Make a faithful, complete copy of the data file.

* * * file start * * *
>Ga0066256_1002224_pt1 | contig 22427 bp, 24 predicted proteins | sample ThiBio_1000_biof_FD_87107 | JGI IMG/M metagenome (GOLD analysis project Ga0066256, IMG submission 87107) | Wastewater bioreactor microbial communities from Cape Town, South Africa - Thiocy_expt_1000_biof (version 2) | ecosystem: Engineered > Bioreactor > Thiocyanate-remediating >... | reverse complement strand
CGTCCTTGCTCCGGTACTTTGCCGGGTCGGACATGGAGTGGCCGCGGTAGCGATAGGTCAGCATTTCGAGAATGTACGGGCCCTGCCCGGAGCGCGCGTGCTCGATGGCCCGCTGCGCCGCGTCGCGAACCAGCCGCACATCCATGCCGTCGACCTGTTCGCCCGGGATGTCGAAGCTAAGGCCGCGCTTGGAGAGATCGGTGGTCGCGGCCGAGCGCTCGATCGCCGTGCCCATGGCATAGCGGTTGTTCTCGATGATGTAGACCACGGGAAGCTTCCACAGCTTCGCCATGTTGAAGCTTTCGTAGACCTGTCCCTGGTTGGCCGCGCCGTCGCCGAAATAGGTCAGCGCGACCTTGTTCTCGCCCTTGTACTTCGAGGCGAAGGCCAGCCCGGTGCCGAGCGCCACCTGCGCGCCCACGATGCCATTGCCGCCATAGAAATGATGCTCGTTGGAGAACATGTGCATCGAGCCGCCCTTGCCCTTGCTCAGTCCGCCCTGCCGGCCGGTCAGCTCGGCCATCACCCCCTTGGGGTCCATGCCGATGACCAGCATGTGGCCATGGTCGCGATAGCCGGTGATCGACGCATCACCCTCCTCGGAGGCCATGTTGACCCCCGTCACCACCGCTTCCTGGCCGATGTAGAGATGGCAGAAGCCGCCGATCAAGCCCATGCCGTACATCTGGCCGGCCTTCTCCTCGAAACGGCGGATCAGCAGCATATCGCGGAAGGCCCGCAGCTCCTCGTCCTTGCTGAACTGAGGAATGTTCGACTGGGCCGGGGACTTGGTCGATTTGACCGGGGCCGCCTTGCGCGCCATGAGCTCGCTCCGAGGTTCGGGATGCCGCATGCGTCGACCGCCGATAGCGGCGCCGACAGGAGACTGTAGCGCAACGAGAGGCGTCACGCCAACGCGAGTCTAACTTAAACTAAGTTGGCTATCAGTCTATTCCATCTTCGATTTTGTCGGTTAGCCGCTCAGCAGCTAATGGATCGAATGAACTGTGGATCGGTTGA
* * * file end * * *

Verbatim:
>Ga0066256_1002224_pt1 | contig 22427 bp, 24 predicted proteins | sample ThiBio_1000_biof_FD_87107 | JGI IMG/M metagenome (GOLD analysis project Ga0066256, IMG submission 87107) | Wastewater bioreactor microbial communities from Cape Town, South Africa - Thiocy_expt_1000_biof (version 2) | ecosystem: Engineered > Bioreactor > Thiocyanate-remediating >... | reverse complement strand
CGTCCTTGCTCCGGTACTTTGCCGGGTCGGACATGGAGTGGCCGCGGTAGCGATAGGTCAGCATTTCGAGAATGTACGGGCCCTGCCCGGAGCGCGCGTGCTCGATGGCCCGCTGCGCCGCGTCGCGAACCAGCCGCACATCCATGCCGTCGACCTGTTCGCCCGGGATGTCGAAGCTAAGGCCGCGCTTGGAGAGATCGGTGGTCGCGGCCGAGCGCTCGATCGCCGTGCCCATGGCATAGCGGTTGTTCTCGATGATGTAGACCACGGGAAGCTTCCACAGCTTCGCCATGTTGAAGCTTTCGTAGACCTGTCCCTGGTTGGCCGCGCCGTCGCCGAAATAGGTCAGCGCGACCTTGTTCTCGCCCTTGTACTTCGAGGCGAAGGCCAGCCCGGTGCCGAGCGCCACCTGCGCGCCCACGATGCCATTGCCGCCATAGAAATGATGCTCGTTGGAGAACATGTGCATCGAGCCGCCCTTGCCCTTGCTCAGTCCGCCCTGCCGGCCGGTCAGCTCGGCCATCACCCCCTTGGGGTCCATGCCGATGACCAGCATGTGGCCATGGTCGCGATAGCCGGTGATCGACGCATCACCCTCCTCGGAGGCCATGTTGACCCCCGTCACCACCGCTTCCTGGCCGATGTAGAGATGGCAGAAGCCGCCGATCAAGCCCATGCCGTACATCTGGCCGGCCTTCTCCTCGAAACGGCGGATCAGCAGCATATCGCGGAAGGCCCGCAGCTCCTCGTCCTTGCTGAACTGAGGAATGTTCGACTGGGCCGGGGACTTGGTCGATTTGACCGGGGCCGCCTTGCGCGCCATGAGCTCGCTCCGAGGTTCGGGATGCCGCATGCGTCGACCGCCGATAGCGGCGCCGACAGGAGACTGTAGCGCAACGAGAGGCGTCACGCCAACGCGAGTCTAACTTAAACTAAGTTGGCTATCAGTCTATTCCATCTTCGATTTTGTCGGTTAGCCGCTCAGCAGCTAATGGATCGAATGAACTGTGGATCGGTTGA